News this Week

Science  05 Mar 1999:
Vol. 283, Issue 5407, pp. 1422
  1. FRANCE

    Physics Prize Falls Foul of Middle East Politics

    1. Michael Balter

    PARIS—A bitter dispute has broken out among some of France's leading physicists over a decision by the French Physical Society (SFP) to block the award of a prize named after a Lebanese scientist to an eminent Israeli researcher. The emotional battle has detonated an explosion of charges and counter-charges among the close-knit community of France's physics elite.

    The physicist who originally created the Rammal Medal—in honor of a gifted Lebanese physicist, Rammal Rammal, who made his career in France but died while still young—accuses the SFP of caving in to pressure from Lebanese officials and academics to withhold the prize from theoretical physicist Daniel Amit of Hebrew University in Jerusalem. But SFP officials, and some members of the prize jury, insist that the jury's vote to award the prize to Amit was invalid, arguing that a Lebanese juror was discouraged from attending its meeting. To complicate matters further, officials at the French embassy in Beirut and the foreign affairs ministry in Paris became embroiled in the affair, possibly exerting an influence on the outcome.

    The dispute is all the more poignant because Amit is an outspoken opponent of Israel's continuing occupation of southern Lebanon. He spent 2 weeks in a military prison in 1982 for refusing to serve in the Israeli army during its invasion of that country. Indeed, all parties to the controversy agree that, aside from his nationality, Amit was an ideal candidate for the annual prize which, according to its founding statement, is intended to reward a physicist from a Mediterranean country who has “by his life and his [research] activities given a new and modern form to the currents of scientific exchange in this region of the world.”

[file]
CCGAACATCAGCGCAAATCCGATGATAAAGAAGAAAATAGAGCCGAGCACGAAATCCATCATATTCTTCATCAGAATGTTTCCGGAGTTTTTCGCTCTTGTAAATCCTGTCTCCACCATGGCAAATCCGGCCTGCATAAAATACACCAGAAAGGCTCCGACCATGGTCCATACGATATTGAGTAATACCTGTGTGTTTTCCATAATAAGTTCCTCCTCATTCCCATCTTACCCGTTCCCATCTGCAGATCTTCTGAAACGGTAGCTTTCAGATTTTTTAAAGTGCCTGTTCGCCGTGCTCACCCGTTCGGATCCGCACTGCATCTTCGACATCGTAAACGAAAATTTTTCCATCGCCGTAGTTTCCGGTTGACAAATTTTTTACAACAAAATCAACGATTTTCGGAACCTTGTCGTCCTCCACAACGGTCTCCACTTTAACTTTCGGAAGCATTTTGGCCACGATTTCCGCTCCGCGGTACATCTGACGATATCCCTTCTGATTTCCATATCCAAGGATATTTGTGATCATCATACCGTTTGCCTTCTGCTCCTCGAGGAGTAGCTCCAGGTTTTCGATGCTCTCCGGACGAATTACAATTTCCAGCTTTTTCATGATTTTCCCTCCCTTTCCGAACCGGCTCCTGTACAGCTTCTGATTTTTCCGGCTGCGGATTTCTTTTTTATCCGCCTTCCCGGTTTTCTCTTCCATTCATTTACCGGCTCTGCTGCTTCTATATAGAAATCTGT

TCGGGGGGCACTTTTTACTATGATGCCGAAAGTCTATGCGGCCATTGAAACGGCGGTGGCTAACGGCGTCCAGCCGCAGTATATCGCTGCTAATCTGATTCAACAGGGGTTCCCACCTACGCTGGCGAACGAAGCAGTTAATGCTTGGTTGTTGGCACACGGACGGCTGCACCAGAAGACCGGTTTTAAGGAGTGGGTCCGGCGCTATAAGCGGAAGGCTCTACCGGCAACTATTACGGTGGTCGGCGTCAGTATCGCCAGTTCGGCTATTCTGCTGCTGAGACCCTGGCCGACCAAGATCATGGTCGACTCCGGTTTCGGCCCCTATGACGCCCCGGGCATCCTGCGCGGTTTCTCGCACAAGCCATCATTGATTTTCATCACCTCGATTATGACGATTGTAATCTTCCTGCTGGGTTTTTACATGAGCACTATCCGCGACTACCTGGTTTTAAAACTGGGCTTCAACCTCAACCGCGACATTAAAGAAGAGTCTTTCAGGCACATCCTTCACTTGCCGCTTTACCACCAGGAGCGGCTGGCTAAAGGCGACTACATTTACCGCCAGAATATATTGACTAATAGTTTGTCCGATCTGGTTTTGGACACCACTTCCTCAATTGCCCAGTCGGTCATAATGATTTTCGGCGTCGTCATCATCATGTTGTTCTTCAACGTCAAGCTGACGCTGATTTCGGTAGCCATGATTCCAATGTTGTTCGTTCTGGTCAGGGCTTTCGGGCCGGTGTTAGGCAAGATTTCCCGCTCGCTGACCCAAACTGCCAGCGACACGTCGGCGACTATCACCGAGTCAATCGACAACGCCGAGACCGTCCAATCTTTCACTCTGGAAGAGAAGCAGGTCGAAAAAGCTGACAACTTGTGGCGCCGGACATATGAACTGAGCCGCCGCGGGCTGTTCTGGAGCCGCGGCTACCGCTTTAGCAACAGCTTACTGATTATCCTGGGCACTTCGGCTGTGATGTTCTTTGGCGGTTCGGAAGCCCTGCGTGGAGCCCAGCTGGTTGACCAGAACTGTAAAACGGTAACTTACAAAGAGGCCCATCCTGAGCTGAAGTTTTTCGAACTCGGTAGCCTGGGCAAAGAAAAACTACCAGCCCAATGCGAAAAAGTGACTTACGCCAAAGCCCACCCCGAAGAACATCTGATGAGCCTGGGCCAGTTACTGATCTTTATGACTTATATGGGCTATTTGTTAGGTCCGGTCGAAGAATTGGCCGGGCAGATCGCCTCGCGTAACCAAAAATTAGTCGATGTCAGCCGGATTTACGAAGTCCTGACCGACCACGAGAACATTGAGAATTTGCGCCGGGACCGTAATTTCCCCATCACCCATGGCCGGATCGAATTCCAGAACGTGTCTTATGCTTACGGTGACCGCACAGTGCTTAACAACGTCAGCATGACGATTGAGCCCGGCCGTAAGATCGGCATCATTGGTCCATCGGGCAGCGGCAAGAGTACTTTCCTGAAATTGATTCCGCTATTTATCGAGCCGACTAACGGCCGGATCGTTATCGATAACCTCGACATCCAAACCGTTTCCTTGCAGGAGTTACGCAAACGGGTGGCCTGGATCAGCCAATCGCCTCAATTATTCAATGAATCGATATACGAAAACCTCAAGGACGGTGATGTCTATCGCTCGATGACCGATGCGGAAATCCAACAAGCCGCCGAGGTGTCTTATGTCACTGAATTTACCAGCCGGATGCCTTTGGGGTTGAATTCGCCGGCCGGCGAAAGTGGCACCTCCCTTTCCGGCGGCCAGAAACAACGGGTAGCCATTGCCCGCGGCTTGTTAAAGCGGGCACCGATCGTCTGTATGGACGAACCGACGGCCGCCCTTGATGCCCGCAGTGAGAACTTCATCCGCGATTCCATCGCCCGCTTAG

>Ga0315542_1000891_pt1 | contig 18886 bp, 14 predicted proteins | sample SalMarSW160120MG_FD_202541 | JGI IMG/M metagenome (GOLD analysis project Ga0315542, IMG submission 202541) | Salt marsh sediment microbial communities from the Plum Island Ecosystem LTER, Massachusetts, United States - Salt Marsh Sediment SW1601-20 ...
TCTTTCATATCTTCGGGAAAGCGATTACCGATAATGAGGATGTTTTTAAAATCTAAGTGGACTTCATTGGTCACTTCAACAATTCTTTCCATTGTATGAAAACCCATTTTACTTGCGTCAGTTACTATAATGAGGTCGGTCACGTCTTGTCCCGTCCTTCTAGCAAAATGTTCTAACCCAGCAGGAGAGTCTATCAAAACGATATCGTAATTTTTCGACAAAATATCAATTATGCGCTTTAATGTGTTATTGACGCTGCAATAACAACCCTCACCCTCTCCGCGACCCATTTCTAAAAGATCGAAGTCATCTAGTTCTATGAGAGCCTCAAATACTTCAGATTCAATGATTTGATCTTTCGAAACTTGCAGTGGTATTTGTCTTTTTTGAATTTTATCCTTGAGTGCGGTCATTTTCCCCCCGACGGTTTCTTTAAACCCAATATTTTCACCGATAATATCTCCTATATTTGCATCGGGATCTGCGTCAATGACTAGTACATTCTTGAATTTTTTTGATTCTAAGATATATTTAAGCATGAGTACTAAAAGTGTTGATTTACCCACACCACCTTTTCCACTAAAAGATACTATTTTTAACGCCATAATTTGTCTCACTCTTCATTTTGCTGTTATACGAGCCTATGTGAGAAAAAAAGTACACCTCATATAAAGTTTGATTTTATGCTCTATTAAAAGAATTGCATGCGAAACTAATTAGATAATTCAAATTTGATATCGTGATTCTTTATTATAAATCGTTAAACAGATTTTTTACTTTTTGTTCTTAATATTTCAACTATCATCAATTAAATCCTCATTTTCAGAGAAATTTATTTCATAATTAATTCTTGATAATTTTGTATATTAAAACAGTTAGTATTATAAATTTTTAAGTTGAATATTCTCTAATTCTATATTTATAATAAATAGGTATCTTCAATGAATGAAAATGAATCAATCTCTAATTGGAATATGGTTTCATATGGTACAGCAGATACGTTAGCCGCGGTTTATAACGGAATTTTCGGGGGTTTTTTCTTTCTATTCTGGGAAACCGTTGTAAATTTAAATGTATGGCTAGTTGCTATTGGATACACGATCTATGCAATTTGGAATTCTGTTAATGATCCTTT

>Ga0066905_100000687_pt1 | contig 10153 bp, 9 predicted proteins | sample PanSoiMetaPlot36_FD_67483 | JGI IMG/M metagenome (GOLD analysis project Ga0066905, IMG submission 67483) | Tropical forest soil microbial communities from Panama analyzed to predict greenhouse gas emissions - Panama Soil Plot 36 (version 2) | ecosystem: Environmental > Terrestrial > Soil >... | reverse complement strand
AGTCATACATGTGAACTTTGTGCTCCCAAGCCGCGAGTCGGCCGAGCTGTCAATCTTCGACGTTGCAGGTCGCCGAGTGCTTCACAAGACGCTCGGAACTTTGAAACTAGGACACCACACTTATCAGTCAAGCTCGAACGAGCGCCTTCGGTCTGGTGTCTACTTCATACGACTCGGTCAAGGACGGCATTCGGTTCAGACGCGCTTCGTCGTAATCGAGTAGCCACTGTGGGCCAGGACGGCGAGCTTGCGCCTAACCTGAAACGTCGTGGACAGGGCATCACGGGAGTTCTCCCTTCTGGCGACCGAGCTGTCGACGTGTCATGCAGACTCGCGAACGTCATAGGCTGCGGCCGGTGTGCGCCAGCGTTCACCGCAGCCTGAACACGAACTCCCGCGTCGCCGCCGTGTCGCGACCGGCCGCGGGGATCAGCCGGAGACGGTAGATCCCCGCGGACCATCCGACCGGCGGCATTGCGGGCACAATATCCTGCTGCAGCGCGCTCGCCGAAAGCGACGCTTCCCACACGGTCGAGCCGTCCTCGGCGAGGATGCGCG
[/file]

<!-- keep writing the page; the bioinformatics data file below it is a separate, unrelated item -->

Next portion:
The jury, made up of physicists from France and other countries, voted to award the 1998 medal to Amit on 12 October last year, subject to the approval of the SFP, which administers the prize. But in the wake of a concerted campaign of opposition to the award which began in Lebanon almost immediately afterwards, SFP officers decided early last month to overturn the decision and leave the medal unattributed for 1998. The SFP has not publicized this decision and has distributed a brief communiqué only to those immediately involved and “anyone who asked about it,” according to physicist Roger Balian, who was president of the SFP until early February.

    Nevertheless, on the basis of interviews with all the major players in the dispute, as well as dozens of letters and stored e-mail exchanges provided by both sides, Science has pieced together the story of a feud that has been emotionally scarring to all concerned.

    The controversy centers around the actions of Gérard Toulouse, a noted theoretical physicist at the Ecole Normale Supérieure (ENS) in Paris. Toulouse created the medal to honor Rammal, to whom Toulouse was a close friend and mentor. Rammal, a talented scientist who was well known and respected in the French physics community, died in 1991 at age 39 of complications from an earlier heart transplant operation. Over the years, the winners of the prize—which includes no monetary award—included physicists based in Italy, Turkey, Tunisia, Spain, and Egypt.

    Toulouse—who was also a member of the prize jury—told Science that he had long believed the medal must eventually go to an Israeli because of the many excellent physicists there. But in previous years this suggestion had met resistance from other jurors concerned about possible adverse reactions in Lebanon. This viewpoint had been expressed most strongly by jury member Hafez Kobeissi, secretary-general of Lebanon's National Council for Scientific Research (CNRSL). This resistance, Toulouse now says, “was a betrayal of the spirit of the medal.”